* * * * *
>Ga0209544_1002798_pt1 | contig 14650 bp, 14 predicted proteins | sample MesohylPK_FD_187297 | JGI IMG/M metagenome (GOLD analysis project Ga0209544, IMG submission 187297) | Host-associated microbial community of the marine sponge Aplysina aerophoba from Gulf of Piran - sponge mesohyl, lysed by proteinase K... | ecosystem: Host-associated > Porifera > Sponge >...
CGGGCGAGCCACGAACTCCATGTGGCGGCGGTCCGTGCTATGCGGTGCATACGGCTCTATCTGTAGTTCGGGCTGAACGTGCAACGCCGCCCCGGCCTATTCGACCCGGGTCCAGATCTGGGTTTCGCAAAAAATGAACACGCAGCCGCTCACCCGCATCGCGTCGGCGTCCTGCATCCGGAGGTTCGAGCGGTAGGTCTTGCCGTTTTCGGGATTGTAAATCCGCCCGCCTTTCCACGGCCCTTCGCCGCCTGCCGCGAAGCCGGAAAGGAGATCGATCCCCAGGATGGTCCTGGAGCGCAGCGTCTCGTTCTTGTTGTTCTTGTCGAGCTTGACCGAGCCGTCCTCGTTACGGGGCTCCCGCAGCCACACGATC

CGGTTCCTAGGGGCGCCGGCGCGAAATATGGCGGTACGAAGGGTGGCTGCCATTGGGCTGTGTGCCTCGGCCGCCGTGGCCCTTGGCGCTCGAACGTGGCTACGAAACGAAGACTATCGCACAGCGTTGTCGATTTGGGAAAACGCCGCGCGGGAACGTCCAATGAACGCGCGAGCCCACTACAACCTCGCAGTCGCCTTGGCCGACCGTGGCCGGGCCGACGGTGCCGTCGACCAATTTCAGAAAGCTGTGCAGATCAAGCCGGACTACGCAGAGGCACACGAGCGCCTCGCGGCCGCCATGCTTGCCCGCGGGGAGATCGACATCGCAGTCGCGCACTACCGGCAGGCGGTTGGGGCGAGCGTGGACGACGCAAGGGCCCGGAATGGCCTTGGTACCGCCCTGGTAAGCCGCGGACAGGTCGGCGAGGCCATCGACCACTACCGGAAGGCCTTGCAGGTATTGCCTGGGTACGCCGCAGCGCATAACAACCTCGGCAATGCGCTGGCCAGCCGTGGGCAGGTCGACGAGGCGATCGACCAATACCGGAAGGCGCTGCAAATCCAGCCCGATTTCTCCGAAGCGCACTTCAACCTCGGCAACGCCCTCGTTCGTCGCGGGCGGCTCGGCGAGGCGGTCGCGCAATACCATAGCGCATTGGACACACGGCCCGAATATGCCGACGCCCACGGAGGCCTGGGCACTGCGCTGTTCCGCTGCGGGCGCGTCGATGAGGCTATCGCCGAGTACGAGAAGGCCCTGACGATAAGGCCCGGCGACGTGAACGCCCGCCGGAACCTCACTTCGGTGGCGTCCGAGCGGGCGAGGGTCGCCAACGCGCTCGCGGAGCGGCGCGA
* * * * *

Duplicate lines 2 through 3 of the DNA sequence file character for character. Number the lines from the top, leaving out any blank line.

CGGGCGAGCCACGAACTCCATGTGGCGGCGGTCCGTGCTATGCGGTGCATACGGCTCTATCTGTAGTTCGGGCTGAACGTGCAACGCCGCCCCGGCCTATTCGACCCGGGTCCAGATCTGGGTTTCGCAAAAAATGAACACGCAGCCGCTCACCCGCATCGCGTCGGCGTCCTGCATCCGGAGGTTCGAGCGGTAGGTCTTGCCGTTTTCGGGATTGTAAATCCGCCCGCCTTTCCACGGCCCTTCGCCGCCTGCCGCGAAGCCGGAAAGGAGATCGATCCCCAGGATGGTCCTGGAGCGCAGCGTCTCGTTCTTGTTGTTCTTGTCGAGCTTGACCGAGCCGTCCTCGTTACGGGGCTCCCGCAGCCACACGATC

CGGTTCCTAGGGGCGCCGGCGCGAAATATGGCGGTACGAAGGGTGGCTGCCATTGGGCTGTGTGCCTCGGCCGCCGTGGCCCTTGGCGCTCGAACGTGGCTACGAAACGAAGACTATCGCACAGCGTTGTCGATTTGGGAAAACGCCGCGCGGGAACGTCCAATGAACGCGCGAGCCCACTACAACCTCGCAGTCGCCTTGGCCGACCGTGGCCGGGCCGACGGTGCCGTCGACCAATTTCAGAAAGCTGTGCAGATCAAGCCGGACTACGCAGAGGCACACGAGCGCCTCGCGGCCGCCATGCTTGCCCGCGGGGAGATCGACATCGCAGTCGCGCACTACCGGCAGGCGGTTGGGGCGAGCGTGGACGACGCAAGGGCCCGGAATGGCCTTGGTACCGCCCTGGTAAGCCGCGGACAGGTCGGCGAGGCCATCGACCACTACCGGAAGGCCTTGCAGGTATTGCCTGGGTACGCCGCAGCGCATAACAACCTCGGCAATGCGCTGGCCAGCCGTGGGCAGGTCGACGAGGCGATCGACCAATACCGGAAGGCGCTGCAAATCCAGCCCGATTTCTCCGAAGCGCACTTCAACCTCGGCAACGCCCTCGTTCGTCGCGGGCGGCTCGGCGAGGCGGTCGCGCAATACCATAGCGCATTGGACACACGGCCCGAATATGCCGACGCCCACGGAGGCCTGGGCACTGCGCTGTTCCGCTGCGGGCGCGTCGATGAGGCTATCGCCGAGTACGAGAAGGCCCTGACGATAAGGCCCGGCGACGTGAACGCCCGCCGGAACCTCACTTCGGTGGCGTCCGAGCGGGCGAGGGTCGCCAACGCGCTCGCGGAGCGGCGCGA